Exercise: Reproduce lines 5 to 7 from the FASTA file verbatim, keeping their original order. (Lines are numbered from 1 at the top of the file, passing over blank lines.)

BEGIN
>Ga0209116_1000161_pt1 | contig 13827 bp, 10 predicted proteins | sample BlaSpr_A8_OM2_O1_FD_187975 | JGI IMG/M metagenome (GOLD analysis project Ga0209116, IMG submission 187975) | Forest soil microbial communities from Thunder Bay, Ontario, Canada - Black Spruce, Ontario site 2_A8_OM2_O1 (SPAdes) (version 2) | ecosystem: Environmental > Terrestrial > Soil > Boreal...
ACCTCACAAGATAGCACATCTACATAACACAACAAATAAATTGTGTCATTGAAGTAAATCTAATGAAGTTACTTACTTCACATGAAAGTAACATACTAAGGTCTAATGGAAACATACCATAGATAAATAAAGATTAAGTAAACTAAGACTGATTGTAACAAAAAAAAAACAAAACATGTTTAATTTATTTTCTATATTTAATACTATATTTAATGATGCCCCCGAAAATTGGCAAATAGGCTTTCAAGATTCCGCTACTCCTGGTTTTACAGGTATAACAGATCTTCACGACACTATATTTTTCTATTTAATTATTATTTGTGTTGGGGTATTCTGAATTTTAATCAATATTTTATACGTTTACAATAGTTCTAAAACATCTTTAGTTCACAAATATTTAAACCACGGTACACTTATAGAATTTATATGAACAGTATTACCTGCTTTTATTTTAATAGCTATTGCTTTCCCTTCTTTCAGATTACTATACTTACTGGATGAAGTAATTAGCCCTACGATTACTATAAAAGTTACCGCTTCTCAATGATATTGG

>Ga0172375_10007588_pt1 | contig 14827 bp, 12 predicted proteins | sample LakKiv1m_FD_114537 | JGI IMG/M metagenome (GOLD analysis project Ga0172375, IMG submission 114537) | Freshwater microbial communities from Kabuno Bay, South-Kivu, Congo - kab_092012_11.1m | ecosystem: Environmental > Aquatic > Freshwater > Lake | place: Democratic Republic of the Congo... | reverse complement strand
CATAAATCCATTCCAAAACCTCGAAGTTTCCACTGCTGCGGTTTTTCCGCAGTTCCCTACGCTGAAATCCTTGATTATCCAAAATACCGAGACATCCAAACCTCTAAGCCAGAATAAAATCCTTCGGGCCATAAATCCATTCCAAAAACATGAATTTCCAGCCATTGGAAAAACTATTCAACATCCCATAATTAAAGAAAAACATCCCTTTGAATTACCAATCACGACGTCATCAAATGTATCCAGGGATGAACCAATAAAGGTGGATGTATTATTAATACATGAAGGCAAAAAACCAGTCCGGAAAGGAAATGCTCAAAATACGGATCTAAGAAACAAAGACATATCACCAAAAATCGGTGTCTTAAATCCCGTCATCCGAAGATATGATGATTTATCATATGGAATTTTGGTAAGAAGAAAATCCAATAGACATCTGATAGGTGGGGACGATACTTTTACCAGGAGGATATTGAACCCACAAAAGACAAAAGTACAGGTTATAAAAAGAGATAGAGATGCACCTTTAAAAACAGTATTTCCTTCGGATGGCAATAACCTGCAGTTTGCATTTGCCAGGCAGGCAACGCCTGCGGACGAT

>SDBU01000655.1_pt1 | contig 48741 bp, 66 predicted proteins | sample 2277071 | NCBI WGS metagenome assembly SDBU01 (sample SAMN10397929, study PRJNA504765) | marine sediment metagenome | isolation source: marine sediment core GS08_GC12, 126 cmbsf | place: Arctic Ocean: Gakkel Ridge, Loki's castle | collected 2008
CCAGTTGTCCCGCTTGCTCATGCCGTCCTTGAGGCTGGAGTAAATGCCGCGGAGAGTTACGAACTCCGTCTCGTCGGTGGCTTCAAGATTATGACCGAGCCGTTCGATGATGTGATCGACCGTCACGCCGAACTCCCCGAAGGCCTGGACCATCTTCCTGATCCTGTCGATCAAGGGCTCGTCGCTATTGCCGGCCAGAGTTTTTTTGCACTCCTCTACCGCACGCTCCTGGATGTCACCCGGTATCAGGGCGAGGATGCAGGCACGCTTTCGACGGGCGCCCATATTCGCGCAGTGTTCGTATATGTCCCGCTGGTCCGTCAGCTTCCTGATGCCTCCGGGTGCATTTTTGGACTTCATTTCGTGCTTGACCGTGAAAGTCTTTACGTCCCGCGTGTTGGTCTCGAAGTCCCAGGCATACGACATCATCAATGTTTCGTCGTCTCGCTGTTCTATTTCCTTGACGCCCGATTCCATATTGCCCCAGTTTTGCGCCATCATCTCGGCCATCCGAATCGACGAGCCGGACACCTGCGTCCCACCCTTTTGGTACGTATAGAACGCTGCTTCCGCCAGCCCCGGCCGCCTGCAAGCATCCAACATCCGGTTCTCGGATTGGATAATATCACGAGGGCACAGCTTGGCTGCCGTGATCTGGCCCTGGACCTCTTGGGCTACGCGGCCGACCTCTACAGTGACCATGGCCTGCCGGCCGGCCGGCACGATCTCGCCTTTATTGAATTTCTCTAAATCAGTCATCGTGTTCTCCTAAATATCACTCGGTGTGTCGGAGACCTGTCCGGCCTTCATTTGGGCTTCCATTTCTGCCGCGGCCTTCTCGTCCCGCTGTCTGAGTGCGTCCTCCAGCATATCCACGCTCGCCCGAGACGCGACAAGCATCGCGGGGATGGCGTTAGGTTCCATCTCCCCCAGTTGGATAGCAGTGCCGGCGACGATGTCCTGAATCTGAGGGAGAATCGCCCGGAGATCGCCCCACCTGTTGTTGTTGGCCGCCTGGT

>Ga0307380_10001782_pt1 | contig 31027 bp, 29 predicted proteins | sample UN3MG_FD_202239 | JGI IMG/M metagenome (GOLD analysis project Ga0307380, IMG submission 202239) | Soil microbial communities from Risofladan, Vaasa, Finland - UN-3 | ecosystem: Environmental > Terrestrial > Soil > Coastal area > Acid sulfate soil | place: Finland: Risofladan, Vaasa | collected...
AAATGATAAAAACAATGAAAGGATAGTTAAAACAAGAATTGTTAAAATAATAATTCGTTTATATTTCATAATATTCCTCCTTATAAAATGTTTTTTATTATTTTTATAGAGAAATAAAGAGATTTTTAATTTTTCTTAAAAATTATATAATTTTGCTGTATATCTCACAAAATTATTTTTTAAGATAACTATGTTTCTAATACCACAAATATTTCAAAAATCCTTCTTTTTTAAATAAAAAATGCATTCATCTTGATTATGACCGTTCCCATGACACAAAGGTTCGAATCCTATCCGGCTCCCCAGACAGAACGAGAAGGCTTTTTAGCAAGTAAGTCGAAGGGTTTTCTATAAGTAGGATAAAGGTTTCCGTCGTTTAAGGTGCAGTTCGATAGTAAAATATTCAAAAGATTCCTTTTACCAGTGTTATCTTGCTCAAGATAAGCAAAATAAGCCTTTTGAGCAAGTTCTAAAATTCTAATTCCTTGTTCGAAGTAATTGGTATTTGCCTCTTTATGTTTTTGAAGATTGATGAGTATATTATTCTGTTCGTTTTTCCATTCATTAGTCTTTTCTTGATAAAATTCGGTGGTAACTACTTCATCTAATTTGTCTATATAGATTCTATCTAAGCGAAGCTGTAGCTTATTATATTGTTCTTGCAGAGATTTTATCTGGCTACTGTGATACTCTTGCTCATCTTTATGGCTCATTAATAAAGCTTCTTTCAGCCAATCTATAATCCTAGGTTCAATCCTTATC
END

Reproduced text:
>SDBU01000655.1_pt1 | contig 48741 bp, 66 predicted proteins | sample 2277071 | NCBI WGS metagenome assembly SDBU01 (sample SAMN10397929, study PRJNA504765) | marine sediment metagenome | isolation source: marine sediment core GS08_GC12, 126 cmbsf | place: Arctic Ocean: Gakkel Ridge, Loki's castle | collected 2008
CCAGTTGTCCCGCTTGCTCATGCCGTCCTTGAGGCTGGAGTAAATGCCGCGGAGAGTTACGAACTCCGTCTCGTCGGTGGCTTCAAGATTATGACCGAGCCGTTCGATGATGTGATCGACCGTCACGCCGAACTCCCCGAAGGCCTGGACCATCTTCCTGATCCTGTCGATCAAGGGCTCGTCGCTATTGCCGGCCAGAGTTTTTTTGCACTCCTCTACCGCACGCTCCTGGATGTCACCCGGTATCAGGGCGAGGATGCAGGCACGCTTTCGACGGGCGCCCATATTCGCGCAGTGTTCGTATATGTCCCGCTGGTCCGTCAGCTTCCTGATGCCTCCGGGTGCATTTTTGGACTTCATTTCGTGCTTGACCGTGAAAGTCTTTACGTCCCGCGTGTTGGTCTCGAAGTCCCAGGCATACGACATCATCAATGTTTCGTCGTCTCGCTGTTCTATTTCCTTGACGCCCGATTCCATATTGCCCCAGTTTTGCGCCATCATCTCGGCCATCCGAATCGACGAGCCGGACACCTGCGTCCCACCCTTTTGGTACGTATAGAACGCTGCTTCCGCCAGCCCCGGCCGCCTGCAAGCATCCAACATCCGGTTCTCGGATTGGATAATATCACGAGGGCACAGCTTGGCTGCCGTGATCTGGCCCTGGACCTCTTGGGCTACGCGGCCGACCTCTACAGTGACCATGGCCTGCCGGCCGGCCGGCACGATCTCGCCTTTATTGAATTTCTCTAAATCAGTCATCGTGTTCTCCTAAATATCACTCGGTGTGTCGGAGACCTGTCCGGCCTTCATTTGGGCTTCCATTTCTGCCGCGGCCTTCTCGTCCCGCTGTCTGAGTGCGTCCTCCAGCATATCCACGCTCGCCCGAGACGCGACAAGCATCGCGGGGATGGCGTTAGGTTCCATCTCCCCCAGTTGGATAGCAGTGCCGGCGACGATGTCCTGAATCTGAGGGAGAATCGCCCGGAGATCGCCCCACCTGTTGTTGTTGGCCGCCTGGT

>Ga0307380_10001782_pt1 | contig 31027 bp, 29 predicted proteins | sample UN3MG_FD_202239 | JGI IMG/M metagenome (GOLD analysis project Ga0307380, IMG submission 202239) | Soil microbial communities from Risofladan, Vaasa, Finland - UN-3 | ecosystem: Environmental > Terrestrial > Soil > Coastal area > Acid sulfate soil | place: Finland: Risofladan, Vaasa | collected...